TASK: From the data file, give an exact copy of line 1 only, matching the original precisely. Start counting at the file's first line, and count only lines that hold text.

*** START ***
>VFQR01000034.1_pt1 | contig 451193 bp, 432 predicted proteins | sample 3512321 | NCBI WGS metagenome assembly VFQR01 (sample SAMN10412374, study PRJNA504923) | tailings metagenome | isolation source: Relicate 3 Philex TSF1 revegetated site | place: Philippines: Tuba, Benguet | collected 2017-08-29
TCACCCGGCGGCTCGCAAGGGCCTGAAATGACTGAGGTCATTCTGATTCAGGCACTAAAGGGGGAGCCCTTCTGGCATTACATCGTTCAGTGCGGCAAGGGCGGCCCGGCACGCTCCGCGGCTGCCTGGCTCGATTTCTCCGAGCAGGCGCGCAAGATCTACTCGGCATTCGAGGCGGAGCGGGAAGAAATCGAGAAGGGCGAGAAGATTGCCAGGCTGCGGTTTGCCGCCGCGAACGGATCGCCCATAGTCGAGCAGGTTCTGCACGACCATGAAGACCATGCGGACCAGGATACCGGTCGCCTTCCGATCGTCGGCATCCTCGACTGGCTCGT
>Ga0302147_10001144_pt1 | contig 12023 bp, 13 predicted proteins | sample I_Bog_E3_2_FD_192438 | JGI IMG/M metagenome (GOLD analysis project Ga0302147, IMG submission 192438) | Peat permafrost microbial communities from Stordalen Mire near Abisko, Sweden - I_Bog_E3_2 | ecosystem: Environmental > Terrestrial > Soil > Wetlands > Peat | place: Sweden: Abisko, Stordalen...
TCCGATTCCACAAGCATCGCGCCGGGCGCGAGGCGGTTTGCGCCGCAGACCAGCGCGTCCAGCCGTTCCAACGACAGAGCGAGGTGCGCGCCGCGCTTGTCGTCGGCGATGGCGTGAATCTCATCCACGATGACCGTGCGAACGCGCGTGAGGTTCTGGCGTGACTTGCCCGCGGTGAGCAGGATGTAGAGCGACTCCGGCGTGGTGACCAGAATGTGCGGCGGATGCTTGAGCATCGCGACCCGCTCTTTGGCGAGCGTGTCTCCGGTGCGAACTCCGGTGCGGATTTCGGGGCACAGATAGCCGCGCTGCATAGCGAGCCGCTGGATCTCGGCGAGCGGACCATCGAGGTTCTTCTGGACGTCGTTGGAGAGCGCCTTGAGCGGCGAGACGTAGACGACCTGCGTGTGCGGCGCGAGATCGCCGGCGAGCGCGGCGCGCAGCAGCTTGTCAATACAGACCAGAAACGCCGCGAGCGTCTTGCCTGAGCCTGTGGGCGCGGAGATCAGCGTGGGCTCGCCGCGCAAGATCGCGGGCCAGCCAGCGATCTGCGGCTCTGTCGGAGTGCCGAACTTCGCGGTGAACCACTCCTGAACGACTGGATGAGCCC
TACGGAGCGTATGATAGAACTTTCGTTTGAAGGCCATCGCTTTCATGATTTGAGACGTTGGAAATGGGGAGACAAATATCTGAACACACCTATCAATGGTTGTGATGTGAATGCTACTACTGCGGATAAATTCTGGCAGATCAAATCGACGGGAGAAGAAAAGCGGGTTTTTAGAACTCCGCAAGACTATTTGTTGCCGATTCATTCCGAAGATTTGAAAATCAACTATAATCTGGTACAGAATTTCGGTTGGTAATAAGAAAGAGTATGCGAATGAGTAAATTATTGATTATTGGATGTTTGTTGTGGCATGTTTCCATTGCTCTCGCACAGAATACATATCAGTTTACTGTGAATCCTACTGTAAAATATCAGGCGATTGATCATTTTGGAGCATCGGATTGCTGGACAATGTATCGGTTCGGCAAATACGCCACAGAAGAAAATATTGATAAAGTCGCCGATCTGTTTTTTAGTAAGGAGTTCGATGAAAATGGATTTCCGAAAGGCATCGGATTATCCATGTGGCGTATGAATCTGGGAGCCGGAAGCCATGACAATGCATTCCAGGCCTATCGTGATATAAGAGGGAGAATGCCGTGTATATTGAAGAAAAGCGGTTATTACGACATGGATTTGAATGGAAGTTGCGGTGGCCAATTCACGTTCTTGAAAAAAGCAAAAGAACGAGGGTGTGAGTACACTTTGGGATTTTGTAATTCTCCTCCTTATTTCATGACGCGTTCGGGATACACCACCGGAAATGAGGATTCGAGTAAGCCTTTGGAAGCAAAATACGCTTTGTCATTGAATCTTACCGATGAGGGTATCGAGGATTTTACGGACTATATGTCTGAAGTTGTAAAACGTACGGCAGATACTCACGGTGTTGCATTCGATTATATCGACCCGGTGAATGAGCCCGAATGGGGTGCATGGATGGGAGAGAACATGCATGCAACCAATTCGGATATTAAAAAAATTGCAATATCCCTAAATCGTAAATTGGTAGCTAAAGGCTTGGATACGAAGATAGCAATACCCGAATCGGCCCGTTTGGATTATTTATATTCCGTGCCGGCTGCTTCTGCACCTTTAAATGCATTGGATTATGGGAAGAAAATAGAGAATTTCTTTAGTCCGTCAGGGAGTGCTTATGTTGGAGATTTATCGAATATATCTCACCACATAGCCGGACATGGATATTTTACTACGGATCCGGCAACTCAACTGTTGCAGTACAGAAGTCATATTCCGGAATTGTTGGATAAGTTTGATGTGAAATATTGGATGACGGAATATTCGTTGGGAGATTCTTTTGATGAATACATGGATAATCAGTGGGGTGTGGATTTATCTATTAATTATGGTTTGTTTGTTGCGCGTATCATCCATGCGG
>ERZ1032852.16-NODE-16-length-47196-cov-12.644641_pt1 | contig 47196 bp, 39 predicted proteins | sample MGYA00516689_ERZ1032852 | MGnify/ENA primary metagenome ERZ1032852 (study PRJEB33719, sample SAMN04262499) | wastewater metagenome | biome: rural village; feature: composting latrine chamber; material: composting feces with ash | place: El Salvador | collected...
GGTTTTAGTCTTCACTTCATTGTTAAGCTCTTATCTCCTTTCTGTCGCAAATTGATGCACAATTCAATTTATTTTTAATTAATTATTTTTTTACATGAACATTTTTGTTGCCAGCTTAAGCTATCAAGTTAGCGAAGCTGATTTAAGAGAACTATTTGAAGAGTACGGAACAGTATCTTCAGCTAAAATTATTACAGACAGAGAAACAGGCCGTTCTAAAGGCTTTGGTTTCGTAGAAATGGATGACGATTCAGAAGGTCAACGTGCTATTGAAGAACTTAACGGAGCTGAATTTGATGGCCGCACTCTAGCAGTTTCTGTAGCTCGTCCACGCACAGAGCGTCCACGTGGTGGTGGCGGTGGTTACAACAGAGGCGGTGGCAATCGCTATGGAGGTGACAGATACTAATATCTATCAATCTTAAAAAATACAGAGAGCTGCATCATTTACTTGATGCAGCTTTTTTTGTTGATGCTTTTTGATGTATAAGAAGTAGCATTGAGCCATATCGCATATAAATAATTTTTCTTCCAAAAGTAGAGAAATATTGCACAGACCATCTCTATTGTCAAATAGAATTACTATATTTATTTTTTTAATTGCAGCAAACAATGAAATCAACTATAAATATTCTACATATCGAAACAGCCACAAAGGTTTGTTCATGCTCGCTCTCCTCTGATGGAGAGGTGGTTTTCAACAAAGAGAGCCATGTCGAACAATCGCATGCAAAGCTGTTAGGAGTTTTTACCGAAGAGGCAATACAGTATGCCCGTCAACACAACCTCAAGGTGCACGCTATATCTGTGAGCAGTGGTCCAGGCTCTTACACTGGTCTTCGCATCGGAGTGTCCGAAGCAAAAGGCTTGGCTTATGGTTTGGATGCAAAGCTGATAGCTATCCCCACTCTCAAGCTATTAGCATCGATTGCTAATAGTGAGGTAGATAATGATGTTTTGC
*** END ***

>VFQR01000034.1_pt1 | contig 451193 bp, 432 predicted proteins | sample 3512321 | NCBI WGS metagenome assembly VFQR01 (sample SAMN10412374, study PRJNA504923) | tailings metagenome | isolation source: Relicate 3 Philex TSF1 revegetated site | place: Philippines: Tuba, Benguet | collected 2017-08-29